GM: Yeah. (pauses) You know, I’m 56 years old now, so I was 15 or 16 when The Godfather came out, but I watched The Untouchables on TV a lot as a kid. To my then unsophisticated eyes I thought it was a near perfect period recreation of the 1930s. (laughs) You watch it now though, it’s terrible and it looks like the 60s, but I don’t know. There’s something scary about that sort of cast of characters in a gangster world where people would appear to have really close, loyal bonds one second and then be backstabbing each other or killing each other the next, which seemed like a completely melodramatic and uninhibited view of an actual family, and I kind of like that, that nightmarish view of a family where you could be really close and killing each other within seconds. That just really stayed with me as this childish obsession that stayed with me as an adult.
It’s the same thing with ghost stories, too. When I decided to help myself by making something that’s sort of a genre film, I thought it would be a natural mash-up to take the ghost story and the gangster picture and put them together.
DS: It helps that you also cast someone like Jason Patric as your leading man because he has the kind of face that lends itself well to playing either a paranormal sceptic or some who would be giving Edward G. Robinson a hard time in one of his movies. He can really embody staying cool, calm, and collected one minute, but then next he could be snapping on you and things can get really intense.
GM: And that’s the way he is in real life, too. We’d just go out drinking and I would think he would just punch me in the face if I wasn’t keeping up with him. (laughs) He also knows the story from the inside. You know, his father was Jason Miller who played Father Damien in The Exorcist. So when he was seven years old he was hanging out on the set of this William Friedkin movie and he was hanging around watching Linda Blair rotate her head, and he was really freaking out. Then his father left him shortly after that when he was seven and basically told him he was the man of the house now. So, he knows that story from both sides. And he is the ultimate alpha-male too, and he’s able to occupy that space in the movie. I knew when he expressed some interest with working with me – well, maybe more of a willingness than an interest, actually – that I thought I had better exploit this power that he has, so we wrote this part that was huge for him, just knowing that it would be great to have a really strong performer in there to just haul the entire picture across the finish line. I’m really, really glad it worked out with him. We’ve become good friends and I think he’s become proud of his work in the picture.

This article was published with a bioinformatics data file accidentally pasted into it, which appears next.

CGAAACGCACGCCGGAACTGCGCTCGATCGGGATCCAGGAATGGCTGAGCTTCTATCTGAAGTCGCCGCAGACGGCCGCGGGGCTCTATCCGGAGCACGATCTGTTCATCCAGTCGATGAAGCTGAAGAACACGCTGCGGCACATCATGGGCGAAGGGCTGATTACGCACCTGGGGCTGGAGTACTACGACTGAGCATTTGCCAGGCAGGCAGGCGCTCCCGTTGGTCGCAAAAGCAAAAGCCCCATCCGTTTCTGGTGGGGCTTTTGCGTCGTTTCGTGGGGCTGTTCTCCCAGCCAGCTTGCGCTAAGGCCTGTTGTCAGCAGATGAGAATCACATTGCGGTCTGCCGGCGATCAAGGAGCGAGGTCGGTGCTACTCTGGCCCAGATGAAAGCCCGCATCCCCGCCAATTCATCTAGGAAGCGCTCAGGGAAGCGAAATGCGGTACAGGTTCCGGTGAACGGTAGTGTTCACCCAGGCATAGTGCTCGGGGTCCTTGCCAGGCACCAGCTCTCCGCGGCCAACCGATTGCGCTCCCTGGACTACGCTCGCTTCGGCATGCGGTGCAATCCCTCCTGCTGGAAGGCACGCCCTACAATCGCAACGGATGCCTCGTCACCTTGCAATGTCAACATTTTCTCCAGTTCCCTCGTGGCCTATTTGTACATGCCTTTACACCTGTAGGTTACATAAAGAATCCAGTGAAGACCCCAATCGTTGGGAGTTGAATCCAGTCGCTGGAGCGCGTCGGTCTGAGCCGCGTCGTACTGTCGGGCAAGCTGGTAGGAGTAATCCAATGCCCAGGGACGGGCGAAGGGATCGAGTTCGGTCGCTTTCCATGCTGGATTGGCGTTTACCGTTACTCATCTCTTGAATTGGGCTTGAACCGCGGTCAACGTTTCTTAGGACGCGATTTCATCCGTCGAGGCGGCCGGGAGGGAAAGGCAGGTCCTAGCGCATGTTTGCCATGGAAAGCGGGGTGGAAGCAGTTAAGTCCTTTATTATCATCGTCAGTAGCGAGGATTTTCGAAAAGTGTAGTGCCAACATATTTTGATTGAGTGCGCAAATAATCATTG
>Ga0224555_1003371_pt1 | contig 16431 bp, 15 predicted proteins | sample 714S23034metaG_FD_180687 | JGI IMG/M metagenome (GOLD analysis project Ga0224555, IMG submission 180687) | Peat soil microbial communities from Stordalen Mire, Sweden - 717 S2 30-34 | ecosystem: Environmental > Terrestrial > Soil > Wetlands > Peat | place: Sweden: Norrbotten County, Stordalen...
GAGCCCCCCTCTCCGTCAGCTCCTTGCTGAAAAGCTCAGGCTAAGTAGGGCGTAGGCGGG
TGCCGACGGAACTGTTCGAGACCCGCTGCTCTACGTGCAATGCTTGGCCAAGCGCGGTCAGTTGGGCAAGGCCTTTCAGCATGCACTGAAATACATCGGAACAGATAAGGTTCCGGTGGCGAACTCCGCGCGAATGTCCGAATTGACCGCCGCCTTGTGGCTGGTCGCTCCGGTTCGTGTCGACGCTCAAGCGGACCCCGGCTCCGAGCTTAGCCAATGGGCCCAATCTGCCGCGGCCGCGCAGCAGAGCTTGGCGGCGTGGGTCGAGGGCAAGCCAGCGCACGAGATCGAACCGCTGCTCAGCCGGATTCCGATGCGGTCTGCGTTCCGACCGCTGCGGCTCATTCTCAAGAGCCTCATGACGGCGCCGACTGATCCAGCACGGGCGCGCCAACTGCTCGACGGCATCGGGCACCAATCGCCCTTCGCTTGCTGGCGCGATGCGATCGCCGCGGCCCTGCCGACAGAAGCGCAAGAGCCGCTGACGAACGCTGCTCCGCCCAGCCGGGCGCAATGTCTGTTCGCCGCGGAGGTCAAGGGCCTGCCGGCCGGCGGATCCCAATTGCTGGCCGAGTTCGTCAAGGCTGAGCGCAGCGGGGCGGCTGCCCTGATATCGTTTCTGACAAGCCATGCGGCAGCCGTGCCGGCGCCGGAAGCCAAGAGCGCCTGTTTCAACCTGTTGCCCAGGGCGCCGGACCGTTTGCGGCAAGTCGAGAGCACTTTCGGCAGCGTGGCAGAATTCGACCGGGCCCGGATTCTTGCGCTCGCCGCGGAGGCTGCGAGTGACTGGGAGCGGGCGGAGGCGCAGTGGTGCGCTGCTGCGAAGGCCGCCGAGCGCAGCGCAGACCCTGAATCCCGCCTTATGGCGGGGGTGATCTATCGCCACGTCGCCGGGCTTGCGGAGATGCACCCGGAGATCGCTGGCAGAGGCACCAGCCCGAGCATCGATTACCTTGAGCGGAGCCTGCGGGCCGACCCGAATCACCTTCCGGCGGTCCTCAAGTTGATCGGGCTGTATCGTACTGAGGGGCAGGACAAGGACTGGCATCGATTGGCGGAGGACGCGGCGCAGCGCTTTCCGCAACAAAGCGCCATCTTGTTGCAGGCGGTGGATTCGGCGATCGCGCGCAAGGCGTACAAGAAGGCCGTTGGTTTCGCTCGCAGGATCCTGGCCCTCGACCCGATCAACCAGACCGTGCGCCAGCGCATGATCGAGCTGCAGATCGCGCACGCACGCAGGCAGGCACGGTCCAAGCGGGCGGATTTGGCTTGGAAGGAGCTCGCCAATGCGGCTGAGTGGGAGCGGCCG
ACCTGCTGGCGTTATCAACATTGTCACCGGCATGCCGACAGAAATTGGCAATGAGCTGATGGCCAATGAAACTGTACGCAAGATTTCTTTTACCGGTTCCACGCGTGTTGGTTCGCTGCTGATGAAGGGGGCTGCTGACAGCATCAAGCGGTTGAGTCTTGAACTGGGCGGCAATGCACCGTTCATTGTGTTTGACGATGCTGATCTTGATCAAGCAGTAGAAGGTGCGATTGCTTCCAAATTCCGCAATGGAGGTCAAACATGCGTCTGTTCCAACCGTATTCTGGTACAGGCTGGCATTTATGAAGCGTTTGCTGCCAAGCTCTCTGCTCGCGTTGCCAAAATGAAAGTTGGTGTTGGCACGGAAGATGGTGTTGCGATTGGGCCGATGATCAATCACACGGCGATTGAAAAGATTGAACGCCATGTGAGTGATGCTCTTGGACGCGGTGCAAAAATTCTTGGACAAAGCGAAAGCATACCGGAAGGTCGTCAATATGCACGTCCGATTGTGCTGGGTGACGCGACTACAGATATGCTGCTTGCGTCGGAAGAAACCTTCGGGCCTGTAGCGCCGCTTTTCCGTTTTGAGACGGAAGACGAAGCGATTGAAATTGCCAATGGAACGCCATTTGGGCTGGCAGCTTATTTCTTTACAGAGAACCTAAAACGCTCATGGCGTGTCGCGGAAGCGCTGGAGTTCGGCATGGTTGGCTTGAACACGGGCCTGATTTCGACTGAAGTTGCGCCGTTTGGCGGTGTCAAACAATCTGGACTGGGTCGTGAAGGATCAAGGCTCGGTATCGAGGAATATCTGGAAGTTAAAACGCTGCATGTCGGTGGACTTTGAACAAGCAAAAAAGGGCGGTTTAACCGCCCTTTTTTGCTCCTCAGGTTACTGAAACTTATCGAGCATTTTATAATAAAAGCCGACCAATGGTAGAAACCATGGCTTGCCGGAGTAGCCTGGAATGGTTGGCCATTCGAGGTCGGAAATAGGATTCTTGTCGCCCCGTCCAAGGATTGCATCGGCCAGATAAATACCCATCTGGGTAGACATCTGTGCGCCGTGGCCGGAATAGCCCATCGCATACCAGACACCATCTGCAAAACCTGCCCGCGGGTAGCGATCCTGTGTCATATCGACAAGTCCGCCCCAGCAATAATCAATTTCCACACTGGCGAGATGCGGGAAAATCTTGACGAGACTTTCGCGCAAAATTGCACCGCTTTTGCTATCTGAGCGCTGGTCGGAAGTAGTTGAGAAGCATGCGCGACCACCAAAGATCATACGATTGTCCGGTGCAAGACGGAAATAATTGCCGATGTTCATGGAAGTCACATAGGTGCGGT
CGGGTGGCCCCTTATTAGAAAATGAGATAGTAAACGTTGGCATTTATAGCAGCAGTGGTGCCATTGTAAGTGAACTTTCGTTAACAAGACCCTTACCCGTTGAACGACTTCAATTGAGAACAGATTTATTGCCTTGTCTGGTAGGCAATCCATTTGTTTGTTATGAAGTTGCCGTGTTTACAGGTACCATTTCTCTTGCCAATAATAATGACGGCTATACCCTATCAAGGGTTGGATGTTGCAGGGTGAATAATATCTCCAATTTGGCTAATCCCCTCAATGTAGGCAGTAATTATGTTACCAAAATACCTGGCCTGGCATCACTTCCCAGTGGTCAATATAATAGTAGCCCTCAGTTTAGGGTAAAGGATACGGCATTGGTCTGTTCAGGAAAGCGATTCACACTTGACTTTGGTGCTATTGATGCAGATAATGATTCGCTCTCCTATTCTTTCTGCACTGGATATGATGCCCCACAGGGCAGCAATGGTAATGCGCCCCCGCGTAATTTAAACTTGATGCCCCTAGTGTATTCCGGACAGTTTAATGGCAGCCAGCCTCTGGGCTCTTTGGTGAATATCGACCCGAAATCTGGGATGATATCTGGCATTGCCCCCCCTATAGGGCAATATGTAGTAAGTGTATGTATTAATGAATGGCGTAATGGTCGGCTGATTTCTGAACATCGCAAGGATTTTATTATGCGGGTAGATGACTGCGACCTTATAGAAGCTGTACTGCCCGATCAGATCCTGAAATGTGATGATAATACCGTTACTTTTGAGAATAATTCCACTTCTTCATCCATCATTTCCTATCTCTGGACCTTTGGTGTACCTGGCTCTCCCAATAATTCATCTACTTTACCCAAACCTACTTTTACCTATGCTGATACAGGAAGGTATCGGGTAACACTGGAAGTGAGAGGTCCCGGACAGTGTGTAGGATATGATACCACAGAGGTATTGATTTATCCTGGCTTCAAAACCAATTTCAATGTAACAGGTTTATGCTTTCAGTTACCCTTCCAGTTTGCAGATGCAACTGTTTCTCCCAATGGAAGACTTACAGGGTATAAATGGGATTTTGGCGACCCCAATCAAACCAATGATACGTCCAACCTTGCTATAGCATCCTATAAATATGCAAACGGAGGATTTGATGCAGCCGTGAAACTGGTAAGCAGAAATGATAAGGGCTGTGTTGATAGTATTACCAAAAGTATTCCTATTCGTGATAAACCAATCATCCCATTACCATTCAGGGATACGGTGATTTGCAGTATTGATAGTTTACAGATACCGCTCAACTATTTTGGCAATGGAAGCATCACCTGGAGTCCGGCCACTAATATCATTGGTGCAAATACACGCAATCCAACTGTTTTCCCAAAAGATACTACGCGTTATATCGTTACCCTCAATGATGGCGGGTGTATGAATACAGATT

DS: When you’re doing this movie about houses and something that’s so near and dear to your heart, what do you look for in a house that you would design or go to film in?
GM: At first I didn’t know what to do. I started off by looking at real houses because I thought there was no way that I could build a set that would display the detail that I really, really lived in and well loved house could have, but I just couldn’t find one that was big enough that anyone was willing to let me have, so we ultimately had to build a set.
I just wanted a house that had a little triangular roof. I grew up in a flat house, kind of like one of those Monopoly styled house or hotels, just kind of like a block. When most kids drew their houses in kindergarten with a triangle on top, I would just draw a square. I flunked art, too, by the way. (laughs) But just those spaces, like the one’s under the stairs or an inexplicable window from one room to another; just odd little nooks and crannies and things that audiences will remember, but it’s a tough task, and I think it might be more the subject of a film essayist than I could convey. If Chris Marker was willing to take on a house or Ken Burns in a 19 hour documentary about houses, I would probably be the first in line to watch.